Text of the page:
By Sean O’Connor
This new coding idea
will change how you
design and optimize
"Genetic Algorithms" have become commonplace in
industrial, commercial, and robotic design processes. They
have even been used to program robot brains. Now there is
an alternative — a new kid on the block called Self Similar
Optimization. With just a few lines of computer code it
allows you to sometimes equal or surpass what has been
done with genetic algorithms.
A Self Similar Curve
The self similar curve used in the calculations is one of
the simplest available. It is just the exponential function
found in most computer languages. The input to the
exponential function is going to be a number ranging from
zero to some negative value known as the precision; for
example, from 0 to - 4. This curve is shown in Figure 1.
It is not altogether clear that the curve is self similar,
however, looking at Figure 2 you can see that the curve is
made up of smaller and smaller copies of itself.
Self similarity implies a kind of fairness when searching
for an optimal design or result from an engineering
equation. It means the same strategy is used whether you
are looking at a design very similar to the current best one
or very different to the current best one. Both strategies are
merely scaled copies of each other.
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How to Compute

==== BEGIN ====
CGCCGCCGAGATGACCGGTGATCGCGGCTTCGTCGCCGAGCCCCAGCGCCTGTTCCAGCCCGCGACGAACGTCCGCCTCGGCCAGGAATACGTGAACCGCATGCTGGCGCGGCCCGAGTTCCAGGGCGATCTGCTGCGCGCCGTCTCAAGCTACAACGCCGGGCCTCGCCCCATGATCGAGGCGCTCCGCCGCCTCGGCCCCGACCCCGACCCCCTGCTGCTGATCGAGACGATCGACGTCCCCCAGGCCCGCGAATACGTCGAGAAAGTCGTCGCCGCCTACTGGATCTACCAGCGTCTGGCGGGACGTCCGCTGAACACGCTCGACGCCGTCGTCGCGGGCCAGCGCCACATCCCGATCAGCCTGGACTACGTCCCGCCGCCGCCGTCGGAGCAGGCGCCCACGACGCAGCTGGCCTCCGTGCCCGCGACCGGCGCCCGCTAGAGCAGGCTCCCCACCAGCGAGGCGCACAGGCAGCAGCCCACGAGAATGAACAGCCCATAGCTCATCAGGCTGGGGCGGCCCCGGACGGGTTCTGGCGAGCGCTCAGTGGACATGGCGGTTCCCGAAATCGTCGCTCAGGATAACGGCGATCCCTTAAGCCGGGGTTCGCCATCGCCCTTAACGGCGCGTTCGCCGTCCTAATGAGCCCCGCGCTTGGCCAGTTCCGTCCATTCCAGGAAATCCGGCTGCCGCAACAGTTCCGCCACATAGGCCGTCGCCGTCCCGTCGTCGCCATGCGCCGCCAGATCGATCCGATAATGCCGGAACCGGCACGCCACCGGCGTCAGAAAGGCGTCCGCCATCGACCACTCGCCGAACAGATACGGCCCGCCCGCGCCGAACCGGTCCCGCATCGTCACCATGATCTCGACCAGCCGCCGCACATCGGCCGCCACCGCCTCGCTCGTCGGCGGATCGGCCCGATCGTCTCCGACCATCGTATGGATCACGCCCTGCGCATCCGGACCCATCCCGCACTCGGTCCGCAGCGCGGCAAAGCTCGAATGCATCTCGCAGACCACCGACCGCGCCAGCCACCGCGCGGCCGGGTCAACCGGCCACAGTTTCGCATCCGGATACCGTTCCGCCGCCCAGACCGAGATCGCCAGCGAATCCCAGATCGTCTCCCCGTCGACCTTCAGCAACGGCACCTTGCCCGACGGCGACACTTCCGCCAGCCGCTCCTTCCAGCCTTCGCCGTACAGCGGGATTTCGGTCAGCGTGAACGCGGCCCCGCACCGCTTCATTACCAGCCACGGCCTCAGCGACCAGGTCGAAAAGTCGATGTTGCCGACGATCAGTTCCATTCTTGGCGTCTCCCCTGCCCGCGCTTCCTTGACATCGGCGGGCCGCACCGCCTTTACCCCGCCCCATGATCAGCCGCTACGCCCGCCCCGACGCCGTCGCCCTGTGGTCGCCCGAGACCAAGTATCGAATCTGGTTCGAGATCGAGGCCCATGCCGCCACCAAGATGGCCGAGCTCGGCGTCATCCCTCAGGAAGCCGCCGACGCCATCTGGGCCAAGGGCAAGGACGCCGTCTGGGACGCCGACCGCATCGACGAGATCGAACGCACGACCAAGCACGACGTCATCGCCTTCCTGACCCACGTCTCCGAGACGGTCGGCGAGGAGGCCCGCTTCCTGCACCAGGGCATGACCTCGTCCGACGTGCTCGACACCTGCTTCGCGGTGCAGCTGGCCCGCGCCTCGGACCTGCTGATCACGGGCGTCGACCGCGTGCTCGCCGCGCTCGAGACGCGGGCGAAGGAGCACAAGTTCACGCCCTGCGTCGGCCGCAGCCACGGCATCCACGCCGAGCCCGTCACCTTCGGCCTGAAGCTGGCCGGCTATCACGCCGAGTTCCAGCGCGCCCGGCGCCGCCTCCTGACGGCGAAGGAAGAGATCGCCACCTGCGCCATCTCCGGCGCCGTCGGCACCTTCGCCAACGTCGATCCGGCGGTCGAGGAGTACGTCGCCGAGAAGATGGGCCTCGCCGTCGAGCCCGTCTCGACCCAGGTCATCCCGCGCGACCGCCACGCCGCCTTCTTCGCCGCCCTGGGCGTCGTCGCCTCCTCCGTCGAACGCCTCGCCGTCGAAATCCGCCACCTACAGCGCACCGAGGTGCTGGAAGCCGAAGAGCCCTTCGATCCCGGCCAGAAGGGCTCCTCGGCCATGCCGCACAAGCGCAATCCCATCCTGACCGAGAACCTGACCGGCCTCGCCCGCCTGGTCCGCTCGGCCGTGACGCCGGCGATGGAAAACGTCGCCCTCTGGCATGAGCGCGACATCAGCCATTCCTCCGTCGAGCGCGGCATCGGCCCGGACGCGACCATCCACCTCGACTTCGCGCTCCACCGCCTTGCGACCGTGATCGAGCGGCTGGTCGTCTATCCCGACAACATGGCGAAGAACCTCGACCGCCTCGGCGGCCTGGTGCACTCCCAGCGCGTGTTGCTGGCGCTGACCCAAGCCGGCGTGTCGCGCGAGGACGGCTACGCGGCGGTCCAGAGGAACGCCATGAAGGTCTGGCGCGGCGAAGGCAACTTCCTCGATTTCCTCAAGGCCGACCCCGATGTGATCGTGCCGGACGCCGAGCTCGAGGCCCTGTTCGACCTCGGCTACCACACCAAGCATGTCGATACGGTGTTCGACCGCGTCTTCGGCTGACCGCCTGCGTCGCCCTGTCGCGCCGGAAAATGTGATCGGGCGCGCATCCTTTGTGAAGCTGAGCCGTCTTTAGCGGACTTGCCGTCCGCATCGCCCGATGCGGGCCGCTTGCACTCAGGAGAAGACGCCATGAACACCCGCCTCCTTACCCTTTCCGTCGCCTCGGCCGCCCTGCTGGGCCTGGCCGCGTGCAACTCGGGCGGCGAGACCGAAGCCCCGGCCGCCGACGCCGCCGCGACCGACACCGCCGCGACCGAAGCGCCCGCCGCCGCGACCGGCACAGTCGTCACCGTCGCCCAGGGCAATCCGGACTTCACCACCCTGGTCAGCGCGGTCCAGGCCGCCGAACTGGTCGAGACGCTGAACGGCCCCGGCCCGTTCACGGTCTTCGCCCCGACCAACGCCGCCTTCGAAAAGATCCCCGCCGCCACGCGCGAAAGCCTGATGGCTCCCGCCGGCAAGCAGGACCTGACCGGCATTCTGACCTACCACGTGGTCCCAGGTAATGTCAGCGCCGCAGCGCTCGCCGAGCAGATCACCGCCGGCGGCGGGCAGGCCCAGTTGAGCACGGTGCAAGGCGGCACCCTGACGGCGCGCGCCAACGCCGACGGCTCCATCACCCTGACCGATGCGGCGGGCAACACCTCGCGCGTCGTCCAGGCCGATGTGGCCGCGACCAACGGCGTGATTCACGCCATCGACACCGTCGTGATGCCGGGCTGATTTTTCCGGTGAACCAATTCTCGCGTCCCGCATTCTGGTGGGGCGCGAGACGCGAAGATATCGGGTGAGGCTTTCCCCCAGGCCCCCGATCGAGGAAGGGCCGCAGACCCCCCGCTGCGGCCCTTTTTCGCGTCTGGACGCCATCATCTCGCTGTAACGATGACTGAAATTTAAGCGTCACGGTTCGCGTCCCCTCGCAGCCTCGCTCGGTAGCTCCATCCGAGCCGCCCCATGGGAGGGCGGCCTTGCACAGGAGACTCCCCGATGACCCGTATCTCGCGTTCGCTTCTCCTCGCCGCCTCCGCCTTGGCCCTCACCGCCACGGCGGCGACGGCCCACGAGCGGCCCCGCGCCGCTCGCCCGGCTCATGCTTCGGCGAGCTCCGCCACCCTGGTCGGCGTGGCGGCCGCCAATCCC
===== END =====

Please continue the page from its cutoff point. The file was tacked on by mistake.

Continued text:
You start out the design process with a randomly
chosen 'parent' design. Then, using the self similar function
you create a mutated 'child' design based on the parent. If
the child turns out to be a better design than its parent
then it simply replaces its parent, as the generator of new
children. Over time and sometimes quite quickly, you can
get very good designs.
An important difference with genetic algorithms is the
type of mutation involved. Rather than being the small local
mutations of genetic algorithms, the mutations can displace
a particular design parameter from one extreme value to
another with moderately high probability in one pass. On
the other hand, it will often only make microscopic changes
to other design parameters. This turns out to be a good
search strategy, similar to the building blocks scheme used
in sophisticated genetic algorithms.
The easiest way to proceed is to standardize all the
design parameters into the range from zero to one. For
example, zero could mean 0 rpm for a motor and one
could mean 100 rpm. Or, zero could mean a lever 1'' long
and one could mean a lever 5'' long. To get a suitable
mutation for each design parameter, you first pick a
random number between zero and the precision number.
You then calculate the exponential function of that random
number. The exponential function produces a number
somewhere between one and nearly zero. You then
randomly decide whether to add or subtract this number to
the design parameter to get the mutated version. If you